The great COVID-19 election is at last upon us and given the hardships and limitations presented by the virus many Americans have to take extra steps to vote. But some older Americans have pushed the limit even further than others. In fact, they are literally holding death off at the door just to be able to cast their ballot one last time.
“For as long as I’m here, I’ll never skip voting,” 100-year-old Harriet Feferman explained to the New York Times earlier this month. She cast her first vote to re-elect President Franklin D. Roosevelt, in 1940. Feferman was born in 1920, the year the 19th Amendment was passed, giving women the right to vote.
Annamarie Eggert of York, Maine, is 94 and has voted in every presidential election since 1948 when she cast her ballot for Harry S. Truman. She is ailing but determined to vote in this election, too. Eggert has expressive aphasia, a condition that has made it difficult for her to talk. “Come hell — or high water,” she told the New York Times, “I will — vote.”
“In this most contentious of elections, in which the very act of voting has come under fierce national debate, the determination of many very old, ill and infirm Americans to cast what could be their last vote is profound,” noted the New York Times article.
“Though aware that they might not live long enough to be affected by the results, they say they are voting for children, grandchildren and their future — a final heartfelt, empowering act as American citizens.”
There are many reasons why older Americans are such persistent voters. The New York Times article quoted Dr. Barry K. Baines, a palliative care physician in Minneapolis, who stated that people in their late 80s and 90s belong to the Greatest Generation, who grew up during World War II. “At its core, this was the most civic-minded generation,” said Dr. Baines. “If you’re an American, you vote because you have the freedom to vote. So that generation has a sense of how effective one person’s vote can be.”
A US News & World Report article explained that older Americans vote because they have a vested interest in protecting the valuable benefits they receive from the federal government, such as Social Security and Medicare. They also tend to live in the same spot for longer, which allows them to learn their polling location and make voting a routine. “They don’t have to re-register to vote” and “they don’t have to learn a new polling location or method of casting a ballot,” one political scientist explains in the article. “Voting eventually becomes a routine.”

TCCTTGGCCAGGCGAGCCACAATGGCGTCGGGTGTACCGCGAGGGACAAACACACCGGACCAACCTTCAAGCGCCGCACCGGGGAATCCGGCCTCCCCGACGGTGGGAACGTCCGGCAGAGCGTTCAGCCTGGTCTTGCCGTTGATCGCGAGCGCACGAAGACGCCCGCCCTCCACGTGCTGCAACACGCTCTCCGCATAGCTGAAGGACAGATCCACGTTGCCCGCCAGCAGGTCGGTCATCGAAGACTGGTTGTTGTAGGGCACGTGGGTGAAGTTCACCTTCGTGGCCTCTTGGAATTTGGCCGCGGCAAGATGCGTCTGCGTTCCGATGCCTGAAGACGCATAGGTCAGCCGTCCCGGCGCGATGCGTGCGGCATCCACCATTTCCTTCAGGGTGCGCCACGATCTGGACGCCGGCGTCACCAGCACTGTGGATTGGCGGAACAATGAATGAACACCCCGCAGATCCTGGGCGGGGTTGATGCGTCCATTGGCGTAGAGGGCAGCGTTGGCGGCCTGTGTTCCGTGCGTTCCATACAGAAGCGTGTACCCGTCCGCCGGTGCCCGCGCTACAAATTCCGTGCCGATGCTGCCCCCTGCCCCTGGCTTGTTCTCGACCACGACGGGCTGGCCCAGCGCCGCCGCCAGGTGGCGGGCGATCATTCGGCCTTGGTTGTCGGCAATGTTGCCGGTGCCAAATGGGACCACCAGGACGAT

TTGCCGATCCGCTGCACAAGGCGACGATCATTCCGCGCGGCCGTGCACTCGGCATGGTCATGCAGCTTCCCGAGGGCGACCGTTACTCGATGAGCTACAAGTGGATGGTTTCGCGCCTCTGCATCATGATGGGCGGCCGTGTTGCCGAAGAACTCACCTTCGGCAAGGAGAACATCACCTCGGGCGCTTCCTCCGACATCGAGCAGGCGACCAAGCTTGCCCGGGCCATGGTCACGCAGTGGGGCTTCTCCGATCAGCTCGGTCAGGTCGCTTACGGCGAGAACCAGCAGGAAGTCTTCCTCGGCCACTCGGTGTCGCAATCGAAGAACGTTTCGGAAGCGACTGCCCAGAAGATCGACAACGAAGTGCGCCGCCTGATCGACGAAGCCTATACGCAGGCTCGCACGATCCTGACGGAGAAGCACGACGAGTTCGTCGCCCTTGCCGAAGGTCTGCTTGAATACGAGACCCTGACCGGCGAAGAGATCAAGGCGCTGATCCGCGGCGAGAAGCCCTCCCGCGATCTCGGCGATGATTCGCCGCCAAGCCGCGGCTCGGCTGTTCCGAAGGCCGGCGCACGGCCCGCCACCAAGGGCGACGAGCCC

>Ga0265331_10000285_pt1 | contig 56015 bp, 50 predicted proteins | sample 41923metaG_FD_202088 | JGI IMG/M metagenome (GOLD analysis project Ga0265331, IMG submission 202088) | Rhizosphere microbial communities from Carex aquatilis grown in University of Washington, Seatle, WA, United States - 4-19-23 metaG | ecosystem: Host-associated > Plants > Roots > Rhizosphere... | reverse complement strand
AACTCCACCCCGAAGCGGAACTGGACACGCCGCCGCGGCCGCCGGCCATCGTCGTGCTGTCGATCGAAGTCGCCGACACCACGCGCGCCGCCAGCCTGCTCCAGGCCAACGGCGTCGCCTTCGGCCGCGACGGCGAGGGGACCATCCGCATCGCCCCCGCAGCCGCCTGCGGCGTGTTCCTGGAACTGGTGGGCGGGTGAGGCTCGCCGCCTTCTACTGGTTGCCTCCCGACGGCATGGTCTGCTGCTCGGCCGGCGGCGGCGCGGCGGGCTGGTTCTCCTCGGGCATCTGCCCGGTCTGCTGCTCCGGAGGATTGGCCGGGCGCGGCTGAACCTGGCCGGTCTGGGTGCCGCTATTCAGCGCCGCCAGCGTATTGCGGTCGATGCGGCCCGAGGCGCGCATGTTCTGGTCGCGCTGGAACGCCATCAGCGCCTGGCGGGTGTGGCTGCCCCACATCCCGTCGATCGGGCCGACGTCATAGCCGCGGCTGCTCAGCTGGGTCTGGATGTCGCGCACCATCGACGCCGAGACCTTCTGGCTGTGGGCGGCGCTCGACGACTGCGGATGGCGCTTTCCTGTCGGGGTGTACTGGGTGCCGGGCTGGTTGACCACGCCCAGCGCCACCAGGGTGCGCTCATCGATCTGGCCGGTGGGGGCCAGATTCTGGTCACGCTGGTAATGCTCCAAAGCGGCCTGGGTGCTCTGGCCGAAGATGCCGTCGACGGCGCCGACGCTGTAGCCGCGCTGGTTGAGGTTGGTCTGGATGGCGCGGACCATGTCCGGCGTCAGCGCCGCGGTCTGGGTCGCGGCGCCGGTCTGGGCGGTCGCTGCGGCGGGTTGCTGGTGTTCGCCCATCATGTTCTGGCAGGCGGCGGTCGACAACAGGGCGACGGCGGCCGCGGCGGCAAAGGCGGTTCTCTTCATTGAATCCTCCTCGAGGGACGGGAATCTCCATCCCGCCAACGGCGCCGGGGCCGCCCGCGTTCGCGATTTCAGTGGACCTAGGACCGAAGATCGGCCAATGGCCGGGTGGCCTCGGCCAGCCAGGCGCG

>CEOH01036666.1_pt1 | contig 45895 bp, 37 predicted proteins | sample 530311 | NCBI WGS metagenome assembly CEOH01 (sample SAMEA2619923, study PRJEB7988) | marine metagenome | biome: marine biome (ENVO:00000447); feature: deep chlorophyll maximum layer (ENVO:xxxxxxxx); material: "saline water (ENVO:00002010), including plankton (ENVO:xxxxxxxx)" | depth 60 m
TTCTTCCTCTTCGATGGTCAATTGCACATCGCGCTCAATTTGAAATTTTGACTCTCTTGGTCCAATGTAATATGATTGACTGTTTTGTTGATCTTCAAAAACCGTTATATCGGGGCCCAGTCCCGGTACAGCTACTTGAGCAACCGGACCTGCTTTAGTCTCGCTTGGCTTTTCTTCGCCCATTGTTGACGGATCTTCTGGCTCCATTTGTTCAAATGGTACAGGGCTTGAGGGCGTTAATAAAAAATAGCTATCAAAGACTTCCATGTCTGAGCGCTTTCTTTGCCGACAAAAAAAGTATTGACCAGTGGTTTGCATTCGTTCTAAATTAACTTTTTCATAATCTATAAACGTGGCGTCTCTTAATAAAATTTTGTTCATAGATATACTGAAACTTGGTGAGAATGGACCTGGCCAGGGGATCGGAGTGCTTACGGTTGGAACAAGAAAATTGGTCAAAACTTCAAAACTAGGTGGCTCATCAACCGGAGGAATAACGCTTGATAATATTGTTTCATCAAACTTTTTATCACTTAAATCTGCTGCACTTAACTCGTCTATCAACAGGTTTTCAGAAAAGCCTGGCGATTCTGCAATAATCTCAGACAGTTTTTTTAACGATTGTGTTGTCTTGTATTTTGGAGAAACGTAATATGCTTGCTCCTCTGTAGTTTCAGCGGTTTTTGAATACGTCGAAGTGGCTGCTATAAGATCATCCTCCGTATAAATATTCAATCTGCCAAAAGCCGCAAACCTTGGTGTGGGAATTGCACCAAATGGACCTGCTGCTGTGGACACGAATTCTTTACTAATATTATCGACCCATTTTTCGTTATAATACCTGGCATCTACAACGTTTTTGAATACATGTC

The article also displayed some striking statistics. Some 64 percent of citizens age 65 and older voted in the November 2018 election, the best turnout of any age group. Meanwhile, just 37 percent of 25 to 34-year-olds voted. And for the age group 18 to 24, a mere 30 percent voted in November 2018.
In Portland, Oregon, in September, Judy Welles, a retired minister who was battling a rare cancer and being kept alive with the help of intravenous nutrition, realized she probably was not going to live to election time. So, through a campaign called Vote Forward she wrote letters to registered voters in Pennsylvania urging them to cast their ballot.
“I told them that I’m dying, that this is the most important election ever, that I can’t imagine not voting and would they please exercise their right to vote,” Welles told the New York Times. “I’m not afraid to play the death card. If that’s going to impress somebody into voting, that would be great.”
A few hours after sealing the letters, the article reported, Welles took a prescription her physician had written for her, in accordance with Oregon’s Death With Dignity Act. Then, surrounded by family members, she died.
So, everyone who can, cast your ballot in one of the numerous ways available to you. Do it for the older Americans. Do it for the younger Americans. Do it for you. More information and resources on what your options are can be found here, on sites like Vote.org, or Vote411.org.